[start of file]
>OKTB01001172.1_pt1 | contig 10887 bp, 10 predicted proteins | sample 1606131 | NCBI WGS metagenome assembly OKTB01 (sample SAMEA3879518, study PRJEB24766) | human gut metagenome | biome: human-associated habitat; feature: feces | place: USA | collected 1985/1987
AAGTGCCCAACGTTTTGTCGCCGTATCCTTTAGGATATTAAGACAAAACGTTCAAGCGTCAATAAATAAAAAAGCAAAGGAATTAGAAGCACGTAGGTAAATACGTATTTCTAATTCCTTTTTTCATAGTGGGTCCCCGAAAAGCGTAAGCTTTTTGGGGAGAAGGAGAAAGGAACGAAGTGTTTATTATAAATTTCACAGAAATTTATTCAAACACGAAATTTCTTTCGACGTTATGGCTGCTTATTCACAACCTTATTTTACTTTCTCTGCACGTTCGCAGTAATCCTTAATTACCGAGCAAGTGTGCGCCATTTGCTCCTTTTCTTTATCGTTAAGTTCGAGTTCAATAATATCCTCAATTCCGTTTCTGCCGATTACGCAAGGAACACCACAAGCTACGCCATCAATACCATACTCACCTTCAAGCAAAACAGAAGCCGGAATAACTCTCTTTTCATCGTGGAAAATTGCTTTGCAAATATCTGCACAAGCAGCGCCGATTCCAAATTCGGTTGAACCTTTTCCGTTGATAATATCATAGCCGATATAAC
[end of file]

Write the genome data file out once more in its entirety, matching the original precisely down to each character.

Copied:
>OKTB01001172.1_pt1 | contig 10887 bp, 10 predicted proteins | sample 1606131 | NCBI WGS metagenome assembly OKTB01 (sample SAMEA3879518, study PRJEB24766) | human gut metagenome | biome: human-associated habitat; feature: feces | place: USA | collected 1985/1987
AAGTGCCCAACGTTTTGTCGCCGTATCCTTTAGGATATTAAGACAAAACGTTCAAGCGTCAATAAATAAAAAAGCAAAGGAATTAGAAGCACGTAGGTAAATACGTATTTCTAATTCCTTTTTTCATAGTGGGTCCCCGAAAAGCGTAAGCTTTTTGGGGAGAAGGAGAAAGGAACGAAGTGTTTATTATAAATTTCACAGAAATTTATTCAAACACGAAATTTCTTTCGACGTTATGGCTGCTTATTCACAACCTTATTTTACTTTCTCTGCACGTTCGCAGTAATCCTTAATTACCGAGCAAGTGTGCGCCATTTGCTCCTTTTCTTTATCGTTAAGTTCGAGTTCAATAATATCCTCAATTCCGTTTCTGCCGATTACGCAAGGAACACCACAAGCTACGCCATCAATACCATACTCACCTTCAAGCAAAACAGAAGCCGGAATAACTCTCTTTTCATCGTGGAAAATTGCTTTGCAAATATCTGCACAAGCAGCGCCGATTCCAAATTCGGTTGAACCTTTTCCGTTGATAATATCATAGCCGATATAAC